To be able to let go, to calm and find peace, soften and surrender into this present moment.
When was the last time you taken time to notice your breathing?
There is so much to breathing beyond the amazing fact that it is what keeps us alive. It is instinctive and most of the time we are hardly aware we are doing it.
The way we breath, whether shallow/deep, fast/slow, quiet/loud, through our mouth or nose, all have an impact on our general wellbeing, on our physical body, mental and emotional health.
Quick very basic anatomy:
The main breathing muscle is our diaphragm which is a flat large muscle that separates our abdomen and our lungs. When we breath in it expands downwards towards our abdomen and on exhalation it rises upwards like a parachute, pushing the air out.
When we shallow breath, we don’t use this muscle to its full capacity, so our breath shortens and becomes faster. This means our lungs are not working to full capacity, gas exchange is poor which then leads to not enough oxygen reaching the cells in our body.
There is a saying that our mouth it the place where food and drink enters, and our nose is there for breathing in air
Our nostrils are perfectly designed to allow just the right amount of air (not too much at once) with a nice filter system created by fine hairs and mucus(bogies). They can prevent bacteria, viruses and other nasties from entering our body. Unlike our mouth which usually associated with shallow breathing as it allows way too much air in one go and everything else too!
Fast shallow breathing sends messages to our brain via our nervous system that we are in danger which brings our body under stress, which many times we are not even aware of.When we slow and deepen our breath we calm our nervous system, our heart rate slows bringing balance to our emotions, making us feel good.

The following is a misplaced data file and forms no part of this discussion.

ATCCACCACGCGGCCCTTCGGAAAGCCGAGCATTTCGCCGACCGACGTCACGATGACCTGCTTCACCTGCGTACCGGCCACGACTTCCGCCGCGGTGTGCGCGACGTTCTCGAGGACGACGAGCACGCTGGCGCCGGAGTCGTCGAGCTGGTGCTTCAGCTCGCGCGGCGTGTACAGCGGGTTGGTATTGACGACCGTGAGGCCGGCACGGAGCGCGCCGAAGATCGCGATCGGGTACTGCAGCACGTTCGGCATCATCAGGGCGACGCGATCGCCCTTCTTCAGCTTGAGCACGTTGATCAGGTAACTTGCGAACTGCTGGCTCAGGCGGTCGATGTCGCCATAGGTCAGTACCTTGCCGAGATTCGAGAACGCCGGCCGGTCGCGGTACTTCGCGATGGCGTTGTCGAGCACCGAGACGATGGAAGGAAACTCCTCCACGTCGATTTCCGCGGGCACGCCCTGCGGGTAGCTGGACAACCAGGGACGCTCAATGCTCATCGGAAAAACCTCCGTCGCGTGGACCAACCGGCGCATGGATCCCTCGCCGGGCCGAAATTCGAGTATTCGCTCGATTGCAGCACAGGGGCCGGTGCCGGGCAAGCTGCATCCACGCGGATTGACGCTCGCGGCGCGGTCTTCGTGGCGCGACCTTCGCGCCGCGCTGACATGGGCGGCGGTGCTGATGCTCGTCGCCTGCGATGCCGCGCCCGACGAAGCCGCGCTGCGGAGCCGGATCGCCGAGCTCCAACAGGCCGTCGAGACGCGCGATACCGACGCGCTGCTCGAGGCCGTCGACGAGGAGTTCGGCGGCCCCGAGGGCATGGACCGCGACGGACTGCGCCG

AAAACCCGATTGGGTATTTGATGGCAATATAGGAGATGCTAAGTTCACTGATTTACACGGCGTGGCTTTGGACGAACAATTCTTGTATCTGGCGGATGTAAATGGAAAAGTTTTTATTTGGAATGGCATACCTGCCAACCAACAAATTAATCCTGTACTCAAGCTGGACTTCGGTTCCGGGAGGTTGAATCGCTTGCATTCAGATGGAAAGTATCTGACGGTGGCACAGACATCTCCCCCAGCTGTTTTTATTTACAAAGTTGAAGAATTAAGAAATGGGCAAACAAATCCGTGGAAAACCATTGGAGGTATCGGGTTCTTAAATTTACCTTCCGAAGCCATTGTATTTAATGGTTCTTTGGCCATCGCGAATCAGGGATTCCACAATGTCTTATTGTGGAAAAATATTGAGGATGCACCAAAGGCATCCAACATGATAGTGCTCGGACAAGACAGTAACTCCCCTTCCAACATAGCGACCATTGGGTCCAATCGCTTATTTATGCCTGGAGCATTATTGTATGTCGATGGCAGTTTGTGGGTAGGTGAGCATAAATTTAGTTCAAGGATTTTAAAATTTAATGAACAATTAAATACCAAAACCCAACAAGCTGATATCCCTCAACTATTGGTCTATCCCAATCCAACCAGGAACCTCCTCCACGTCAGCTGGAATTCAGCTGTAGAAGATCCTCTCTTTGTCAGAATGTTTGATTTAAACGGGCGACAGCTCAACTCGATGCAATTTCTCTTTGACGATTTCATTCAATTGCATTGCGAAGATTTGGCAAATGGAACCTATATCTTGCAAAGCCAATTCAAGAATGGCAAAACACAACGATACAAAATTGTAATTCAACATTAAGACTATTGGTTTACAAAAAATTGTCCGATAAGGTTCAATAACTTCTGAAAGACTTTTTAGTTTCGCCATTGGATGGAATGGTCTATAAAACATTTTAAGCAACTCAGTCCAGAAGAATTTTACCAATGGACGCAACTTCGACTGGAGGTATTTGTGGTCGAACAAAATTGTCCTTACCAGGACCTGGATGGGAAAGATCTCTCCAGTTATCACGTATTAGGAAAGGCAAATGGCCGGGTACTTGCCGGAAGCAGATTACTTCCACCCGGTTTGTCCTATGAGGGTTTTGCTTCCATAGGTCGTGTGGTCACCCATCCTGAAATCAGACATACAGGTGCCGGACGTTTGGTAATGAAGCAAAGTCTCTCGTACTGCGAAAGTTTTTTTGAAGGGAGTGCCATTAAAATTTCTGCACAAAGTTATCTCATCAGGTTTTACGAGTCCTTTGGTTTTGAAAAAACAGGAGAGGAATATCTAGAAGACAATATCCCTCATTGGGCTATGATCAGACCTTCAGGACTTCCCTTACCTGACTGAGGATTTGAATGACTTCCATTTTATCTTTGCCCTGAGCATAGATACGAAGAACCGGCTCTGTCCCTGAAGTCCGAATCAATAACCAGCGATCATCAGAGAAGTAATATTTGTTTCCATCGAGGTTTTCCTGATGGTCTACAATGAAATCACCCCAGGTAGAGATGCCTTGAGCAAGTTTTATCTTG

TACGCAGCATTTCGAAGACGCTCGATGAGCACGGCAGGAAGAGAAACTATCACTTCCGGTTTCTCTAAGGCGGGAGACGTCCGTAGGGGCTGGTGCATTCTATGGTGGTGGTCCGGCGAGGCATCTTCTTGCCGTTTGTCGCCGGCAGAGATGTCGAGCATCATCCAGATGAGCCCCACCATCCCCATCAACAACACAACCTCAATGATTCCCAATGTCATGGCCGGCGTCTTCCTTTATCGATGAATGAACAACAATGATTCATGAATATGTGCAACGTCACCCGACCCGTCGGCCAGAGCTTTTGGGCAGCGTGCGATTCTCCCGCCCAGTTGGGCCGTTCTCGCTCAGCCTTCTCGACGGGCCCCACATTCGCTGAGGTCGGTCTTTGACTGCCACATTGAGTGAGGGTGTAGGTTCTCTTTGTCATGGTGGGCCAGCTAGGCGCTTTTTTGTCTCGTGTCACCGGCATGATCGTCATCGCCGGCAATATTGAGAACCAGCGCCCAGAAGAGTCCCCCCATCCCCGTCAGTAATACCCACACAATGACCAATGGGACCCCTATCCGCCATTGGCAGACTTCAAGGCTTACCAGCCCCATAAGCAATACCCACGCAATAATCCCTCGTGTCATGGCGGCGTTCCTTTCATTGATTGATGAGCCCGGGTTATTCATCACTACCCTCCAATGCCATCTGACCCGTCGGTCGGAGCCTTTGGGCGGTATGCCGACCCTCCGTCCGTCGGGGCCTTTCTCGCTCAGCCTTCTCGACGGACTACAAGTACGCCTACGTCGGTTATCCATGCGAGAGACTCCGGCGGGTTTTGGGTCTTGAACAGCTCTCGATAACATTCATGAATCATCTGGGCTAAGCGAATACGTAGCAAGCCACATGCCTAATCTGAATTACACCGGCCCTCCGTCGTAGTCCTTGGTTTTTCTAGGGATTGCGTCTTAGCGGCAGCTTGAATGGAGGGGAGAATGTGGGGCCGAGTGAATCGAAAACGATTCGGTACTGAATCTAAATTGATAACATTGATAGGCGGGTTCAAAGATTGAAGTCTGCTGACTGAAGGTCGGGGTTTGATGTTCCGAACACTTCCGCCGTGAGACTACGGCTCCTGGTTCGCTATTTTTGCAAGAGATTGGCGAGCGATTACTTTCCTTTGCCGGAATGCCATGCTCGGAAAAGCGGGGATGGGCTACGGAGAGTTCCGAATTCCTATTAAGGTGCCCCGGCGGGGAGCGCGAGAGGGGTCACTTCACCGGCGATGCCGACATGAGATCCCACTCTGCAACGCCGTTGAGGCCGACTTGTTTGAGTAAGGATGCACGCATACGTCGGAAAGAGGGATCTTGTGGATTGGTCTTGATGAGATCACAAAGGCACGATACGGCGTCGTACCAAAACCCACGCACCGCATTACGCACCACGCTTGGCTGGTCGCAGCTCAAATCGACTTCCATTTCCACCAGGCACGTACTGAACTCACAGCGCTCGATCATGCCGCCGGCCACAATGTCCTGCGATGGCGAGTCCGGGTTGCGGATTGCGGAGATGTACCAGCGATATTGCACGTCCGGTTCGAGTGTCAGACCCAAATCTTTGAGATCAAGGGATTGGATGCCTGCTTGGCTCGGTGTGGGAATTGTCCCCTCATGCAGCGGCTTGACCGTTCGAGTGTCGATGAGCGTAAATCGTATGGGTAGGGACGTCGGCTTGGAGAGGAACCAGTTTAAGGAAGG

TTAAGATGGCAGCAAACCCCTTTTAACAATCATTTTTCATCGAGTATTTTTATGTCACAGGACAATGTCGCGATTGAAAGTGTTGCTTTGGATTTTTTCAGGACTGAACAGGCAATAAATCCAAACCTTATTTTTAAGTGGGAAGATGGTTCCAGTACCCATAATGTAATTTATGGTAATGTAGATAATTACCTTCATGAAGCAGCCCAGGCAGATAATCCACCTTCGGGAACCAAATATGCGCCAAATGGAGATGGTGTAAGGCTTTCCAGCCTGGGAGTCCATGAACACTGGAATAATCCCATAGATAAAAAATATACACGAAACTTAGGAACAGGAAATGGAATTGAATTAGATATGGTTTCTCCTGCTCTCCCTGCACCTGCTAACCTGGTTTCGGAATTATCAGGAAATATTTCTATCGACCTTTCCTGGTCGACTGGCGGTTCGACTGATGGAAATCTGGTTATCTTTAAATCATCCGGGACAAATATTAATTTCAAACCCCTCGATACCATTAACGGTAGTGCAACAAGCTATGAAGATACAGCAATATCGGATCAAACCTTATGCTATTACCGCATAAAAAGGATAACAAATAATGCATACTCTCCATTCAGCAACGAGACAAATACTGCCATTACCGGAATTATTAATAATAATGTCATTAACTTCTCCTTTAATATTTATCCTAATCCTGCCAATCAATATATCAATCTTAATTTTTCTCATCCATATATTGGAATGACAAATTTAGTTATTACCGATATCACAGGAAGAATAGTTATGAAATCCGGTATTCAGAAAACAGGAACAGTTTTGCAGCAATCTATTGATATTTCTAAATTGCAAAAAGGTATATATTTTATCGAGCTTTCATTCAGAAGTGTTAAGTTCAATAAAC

There are many breathing techniques that have been developed over thousands of years, also used in ancient yoga practices which some in recent times have been explored in western science proven to be beneficial to our physical and mental health.
Here is a simple practice you can do right now that will take 2-5 minutes:
- Lie down on your back or sit on a chair with your back straight. (You can do this even in bed)
- Place your hands gently on your belly.
- Bring your full attention to your breath and simply observe it without judgement; where can you feel it most? Chest or abdomen? Is it heavy, slow, fast, steady, warm, cold, mouth or nose breathing?
- Now imagine your stomach is a balloon and gently inhale through the nose (if it is blocked you can make a small gap with your lips to allow a smaller flow of air in.) As you breath in you can use your imagination sensing the diaphragm pushing the abdomen organs downwards causing it to expand outwards and the chest to rise, pressing towards your hands.
- Hold the breath for a split second then notice the natural urge to release the air out and gently let the air flow out, sensing your stomach flattening as the diaphragm pushes the air out of your lungs. At the end of the out breath, hold for a count of 2 and notice the air flowing back towards your hands that are on your abdomen.
- Once you sense the rise and fall of the abdomen you know you are beginning to use the diaphragm and can start deepening the breath by inhaling and exhaling slower and quieter each time, making the breath longer and even.
- After about 2 minutes you can go back to natural breathing. Notice how you are breathing now? How are you feeling within yourself?
* You might find slow deep breaths using the diaphragm tricky to start with. Build it up slowly. Eventually it will come with ease where you will be able to start applying other techniques to reduce stress and anxiety, increase concentration bringing more focus and clarity, making you feel more energetic and alert. This will also contribute to your general physical health and impacting on your largest organ the skin.
This book I have been reading “The healing Power of the Breath” by Richard P. Brown and Patricia L. Gerbarg, has different simple techniques that help enhance our concentration and support different mental and emotional conditions here is a link
**If you are interested in finding out more information about the benefits of breathing and more you might want to listen to this interesting interview with the author and journalist James Nestor on this podcast below called “You will never breath the same again”. You can also find more interesting talks with James Nestor on You Tube.
**Another breathing technique that I practised with my daughter when she suffered with Asthma that really made a difference for her was the Buteyko Technique, taught by Patrick McKeown. If you are suffering with Asthma and other conditions, please look into this technique, it is an eye opener. It is fascinating and might change your life!